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Why Use the Oncotype DX Genomic Prostate Score Test?

The Oncotype DX GPS test gives you and your doctor more information for treatment conversations and decisions.

If you have been diagnosed with localized prostate cancer, discussing management options with your doctor is typically the next step.1-7 The Oncotype DX GPS test gives you and your doctor more information for treatment conversations and decisions.

Oncotype DX GPS test is a genomic test, meaning that it measures the expression of certain genes in prostate cancer cells.4 The results are reported as a Genomic Prostate Score (GPS) result, which can help you and your doctor make decisions about a management plan that's best for you.1

Informing Your Treatment Decision

Your Oncotype DX Genomic Prostate Score Result May Help You Navigate Through Your Treatment Options

Your Oncotype DX Genomic Prostate Score result will arm you with information that may help you take charge of your cancer treatment decision with confidence.

How the test can help you

Surveillance Surgery Radiation
Tumor Analysis

The Oncotype DX GPS test measures the activity (also referred to as expression) of 12 cancer-related genes plus 5 reference genes responsible for the growth and survival of tumor cells.4

  • Provides information that can help clarify how the tumor may act and whether it is likely to be aggressive (adverse pathology).4,5
  • Predicts whether you are likely to die from your cancer or have it spread to other parts of your body (metastasis) within 10 years of surgery.3,6
In addition to your clinical factors, the Oncotype DX GPS test will provide information for you and your doctor to discuss next steps.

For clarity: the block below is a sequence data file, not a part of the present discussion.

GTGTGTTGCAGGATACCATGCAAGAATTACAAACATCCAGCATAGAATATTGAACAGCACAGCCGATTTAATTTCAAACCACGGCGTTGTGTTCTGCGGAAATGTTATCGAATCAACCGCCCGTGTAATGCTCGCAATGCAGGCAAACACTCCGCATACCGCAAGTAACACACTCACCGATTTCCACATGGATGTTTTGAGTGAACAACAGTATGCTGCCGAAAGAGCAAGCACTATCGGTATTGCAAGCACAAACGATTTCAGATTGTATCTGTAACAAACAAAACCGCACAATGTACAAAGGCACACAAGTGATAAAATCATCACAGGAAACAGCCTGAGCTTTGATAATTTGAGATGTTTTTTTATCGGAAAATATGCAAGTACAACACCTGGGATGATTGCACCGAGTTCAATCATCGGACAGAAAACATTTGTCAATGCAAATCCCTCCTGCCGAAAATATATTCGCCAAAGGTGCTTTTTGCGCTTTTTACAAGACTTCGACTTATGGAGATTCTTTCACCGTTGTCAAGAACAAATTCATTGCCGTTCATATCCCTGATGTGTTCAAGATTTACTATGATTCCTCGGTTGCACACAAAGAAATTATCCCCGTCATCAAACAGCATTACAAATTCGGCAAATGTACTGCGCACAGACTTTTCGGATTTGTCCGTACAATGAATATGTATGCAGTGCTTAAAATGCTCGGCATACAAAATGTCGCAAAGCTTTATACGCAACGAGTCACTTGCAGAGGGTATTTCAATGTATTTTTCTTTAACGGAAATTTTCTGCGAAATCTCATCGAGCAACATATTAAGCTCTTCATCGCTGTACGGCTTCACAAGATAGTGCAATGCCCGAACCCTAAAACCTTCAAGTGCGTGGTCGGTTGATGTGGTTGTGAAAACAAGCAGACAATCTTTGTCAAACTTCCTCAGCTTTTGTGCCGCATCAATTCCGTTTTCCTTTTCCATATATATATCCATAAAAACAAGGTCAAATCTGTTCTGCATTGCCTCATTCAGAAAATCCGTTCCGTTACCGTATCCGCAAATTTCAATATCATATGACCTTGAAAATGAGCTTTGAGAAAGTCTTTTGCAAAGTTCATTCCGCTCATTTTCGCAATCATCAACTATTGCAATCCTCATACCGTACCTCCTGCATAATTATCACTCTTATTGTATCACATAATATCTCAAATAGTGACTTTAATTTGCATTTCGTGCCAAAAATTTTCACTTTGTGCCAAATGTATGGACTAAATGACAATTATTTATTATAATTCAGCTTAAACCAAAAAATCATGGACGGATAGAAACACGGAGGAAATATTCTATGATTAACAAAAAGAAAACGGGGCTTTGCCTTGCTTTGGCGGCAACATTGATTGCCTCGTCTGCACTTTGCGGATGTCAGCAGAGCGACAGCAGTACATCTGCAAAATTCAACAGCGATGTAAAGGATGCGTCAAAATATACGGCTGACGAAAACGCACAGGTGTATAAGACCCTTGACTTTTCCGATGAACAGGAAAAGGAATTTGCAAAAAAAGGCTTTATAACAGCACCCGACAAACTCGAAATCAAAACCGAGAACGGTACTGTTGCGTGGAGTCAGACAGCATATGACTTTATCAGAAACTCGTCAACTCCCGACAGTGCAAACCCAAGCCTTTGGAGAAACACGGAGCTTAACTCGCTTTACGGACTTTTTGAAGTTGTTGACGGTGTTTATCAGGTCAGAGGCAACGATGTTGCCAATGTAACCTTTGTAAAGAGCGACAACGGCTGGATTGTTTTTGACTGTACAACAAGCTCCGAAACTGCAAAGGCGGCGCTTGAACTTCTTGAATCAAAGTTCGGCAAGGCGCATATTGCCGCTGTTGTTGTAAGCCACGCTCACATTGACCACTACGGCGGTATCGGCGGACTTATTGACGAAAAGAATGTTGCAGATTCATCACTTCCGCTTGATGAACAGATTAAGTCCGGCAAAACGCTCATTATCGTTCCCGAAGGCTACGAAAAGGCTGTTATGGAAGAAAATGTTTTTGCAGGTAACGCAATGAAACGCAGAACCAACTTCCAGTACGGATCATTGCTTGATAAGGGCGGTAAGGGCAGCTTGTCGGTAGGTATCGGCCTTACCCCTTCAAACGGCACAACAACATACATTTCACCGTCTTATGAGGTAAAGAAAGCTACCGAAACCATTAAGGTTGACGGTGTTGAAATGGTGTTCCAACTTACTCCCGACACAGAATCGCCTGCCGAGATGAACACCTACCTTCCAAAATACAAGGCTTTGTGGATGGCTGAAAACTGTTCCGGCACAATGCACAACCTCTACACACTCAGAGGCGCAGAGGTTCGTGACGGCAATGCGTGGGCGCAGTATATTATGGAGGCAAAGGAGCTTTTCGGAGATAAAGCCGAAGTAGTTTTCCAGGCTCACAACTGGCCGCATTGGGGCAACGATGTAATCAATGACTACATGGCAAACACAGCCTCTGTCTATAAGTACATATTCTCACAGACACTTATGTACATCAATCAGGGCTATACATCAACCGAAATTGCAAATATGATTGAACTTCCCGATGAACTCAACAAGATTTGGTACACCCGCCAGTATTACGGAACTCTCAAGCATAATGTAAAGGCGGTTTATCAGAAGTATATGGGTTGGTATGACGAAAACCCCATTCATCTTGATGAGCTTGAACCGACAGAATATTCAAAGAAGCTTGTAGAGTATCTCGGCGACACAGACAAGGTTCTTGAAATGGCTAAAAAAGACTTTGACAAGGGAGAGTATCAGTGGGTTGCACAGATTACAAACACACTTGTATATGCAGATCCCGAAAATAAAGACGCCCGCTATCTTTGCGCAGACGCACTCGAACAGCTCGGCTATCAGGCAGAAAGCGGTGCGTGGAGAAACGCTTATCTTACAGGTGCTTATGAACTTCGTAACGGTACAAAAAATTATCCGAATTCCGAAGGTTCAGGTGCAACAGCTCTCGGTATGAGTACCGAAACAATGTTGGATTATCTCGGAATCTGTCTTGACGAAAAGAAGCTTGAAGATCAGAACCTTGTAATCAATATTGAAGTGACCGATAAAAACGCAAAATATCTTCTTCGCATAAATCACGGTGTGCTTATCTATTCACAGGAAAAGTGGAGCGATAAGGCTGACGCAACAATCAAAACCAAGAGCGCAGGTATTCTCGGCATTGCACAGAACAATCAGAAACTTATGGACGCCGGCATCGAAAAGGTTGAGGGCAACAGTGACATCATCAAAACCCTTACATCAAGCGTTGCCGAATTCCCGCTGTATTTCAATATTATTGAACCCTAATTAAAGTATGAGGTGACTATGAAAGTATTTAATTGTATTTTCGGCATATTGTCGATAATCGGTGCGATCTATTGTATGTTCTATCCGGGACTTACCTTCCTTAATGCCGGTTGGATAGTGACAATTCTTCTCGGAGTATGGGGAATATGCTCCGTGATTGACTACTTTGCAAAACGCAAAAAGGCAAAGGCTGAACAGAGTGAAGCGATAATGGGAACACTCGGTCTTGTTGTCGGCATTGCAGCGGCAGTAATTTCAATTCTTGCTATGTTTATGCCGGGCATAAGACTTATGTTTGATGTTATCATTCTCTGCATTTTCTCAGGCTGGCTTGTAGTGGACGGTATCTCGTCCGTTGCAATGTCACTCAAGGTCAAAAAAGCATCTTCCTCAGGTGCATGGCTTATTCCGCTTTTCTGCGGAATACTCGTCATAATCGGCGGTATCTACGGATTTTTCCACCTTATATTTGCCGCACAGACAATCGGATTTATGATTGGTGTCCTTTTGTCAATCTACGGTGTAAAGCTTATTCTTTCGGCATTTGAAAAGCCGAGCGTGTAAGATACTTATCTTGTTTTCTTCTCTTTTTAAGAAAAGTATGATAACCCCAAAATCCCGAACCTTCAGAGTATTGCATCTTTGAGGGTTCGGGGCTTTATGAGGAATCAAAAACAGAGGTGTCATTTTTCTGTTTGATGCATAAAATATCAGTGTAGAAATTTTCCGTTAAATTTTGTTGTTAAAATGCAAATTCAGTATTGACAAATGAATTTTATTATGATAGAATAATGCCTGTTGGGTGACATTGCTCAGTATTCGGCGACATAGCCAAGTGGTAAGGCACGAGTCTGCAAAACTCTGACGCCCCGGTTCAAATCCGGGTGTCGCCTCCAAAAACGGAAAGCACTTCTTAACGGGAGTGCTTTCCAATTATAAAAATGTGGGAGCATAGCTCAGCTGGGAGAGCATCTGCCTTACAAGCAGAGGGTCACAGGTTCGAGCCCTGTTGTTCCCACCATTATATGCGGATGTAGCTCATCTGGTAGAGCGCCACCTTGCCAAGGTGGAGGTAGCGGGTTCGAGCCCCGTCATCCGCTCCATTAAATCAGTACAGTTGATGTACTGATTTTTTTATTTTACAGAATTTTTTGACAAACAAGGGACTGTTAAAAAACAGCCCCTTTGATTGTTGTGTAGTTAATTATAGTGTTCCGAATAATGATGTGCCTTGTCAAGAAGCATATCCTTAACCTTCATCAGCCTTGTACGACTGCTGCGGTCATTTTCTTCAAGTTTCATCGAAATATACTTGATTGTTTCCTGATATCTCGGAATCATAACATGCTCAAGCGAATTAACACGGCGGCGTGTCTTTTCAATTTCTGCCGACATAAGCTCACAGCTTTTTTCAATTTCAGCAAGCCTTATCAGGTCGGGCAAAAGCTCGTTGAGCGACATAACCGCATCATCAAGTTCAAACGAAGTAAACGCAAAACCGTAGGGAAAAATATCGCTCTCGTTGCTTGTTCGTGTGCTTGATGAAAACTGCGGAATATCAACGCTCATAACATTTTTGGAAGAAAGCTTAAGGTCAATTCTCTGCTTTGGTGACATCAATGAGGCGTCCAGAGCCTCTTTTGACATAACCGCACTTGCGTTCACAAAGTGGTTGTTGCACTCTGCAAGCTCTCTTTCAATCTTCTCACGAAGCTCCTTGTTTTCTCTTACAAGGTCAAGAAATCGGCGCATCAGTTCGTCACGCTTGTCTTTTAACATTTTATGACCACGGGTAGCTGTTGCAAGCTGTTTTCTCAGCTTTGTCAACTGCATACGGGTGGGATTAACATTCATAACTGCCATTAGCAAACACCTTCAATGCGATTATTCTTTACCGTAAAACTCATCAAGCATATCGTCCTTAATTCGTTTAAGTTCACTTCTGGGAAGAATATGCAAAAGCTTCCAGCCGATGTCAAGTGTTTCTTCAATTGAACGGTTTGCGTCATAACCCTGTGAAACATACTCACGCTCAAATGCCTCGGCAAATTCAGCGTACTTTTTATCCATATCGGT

Why your tumor's gene activity matters

Not all prostate cancers are the same. However, many are lower risk and can be managed with regular doctor visits delaying or completely avoiding treatments like surgery or radiation.2

It’s important for you to understand your personal risk before deciding on a management plan—with this information in hand you can make a decision that may be better suited to helping you live as long and healthy a life as possible.

Informing active surveillance and immediate treatment decisions

The Oncotype DX GPS test may help you and your health care team understand your individualized risk to inform decisions about what happens next—active surveillance or treatment. In combining your clinical features and your GPS test results, you and your doctor will decide a personalized treatment path that is best for you.

Active surveillance is a treatment plan that can be used for patients whose tumor is not likely to be aggressive. It involves regular check-ups and ongoing testing.1

When to have the test

If you have been recently diagnosed with clinically low-, intermediate-, and high-risk prostate cancer or have yet to decide on a management option, your biopsy tissue may be used to provide additional information about the aggressiveness of your tumor, which may help you choose the right treatment plan.1-7

What’s needed to perform the test

The Oncotype DX GPS test uses a tissue sample from a biopsy performed within the last three years. So, if you’ve had a recent biopsy, no additional procedure is needed.

The test can predict the aggressiveness and biology of the prostate cancer without additional tests or having to remove the tumor by analyzing a very small sample of the tumor tissue.4

REFERENCES

  1. Badani et al. Urol Pract. 2015.
  2. NCCN Clinical Practice Guidelines in Oncology: Prostate Cancer. V.2.2021.
  3. Van Den Eeden et al. Eur Urol. 2017.
  4. Klein et al. Eur Urol. 2014.
  5. Cullen et al. Eur Urol. 2015.
  6. Cullen et al. Eur Urol. 2020.
  7. Data on file.

NCCN makes no warranties of any kind whatsoever regarding their content, use or application and disclaims any responsibility for their application or use in any way.

Referenced with permission from the NCCN Clinical Practice Guidelines in Oncology (NCCN Guidelines®) for Prostate Cancer V.2.2021. © National Comprehensive Cancer Network, Inc. 2021. All rights reserved. Accessed June 1, 2021. To view the most recent and complete version of the guideline, go online to NCCN.org.

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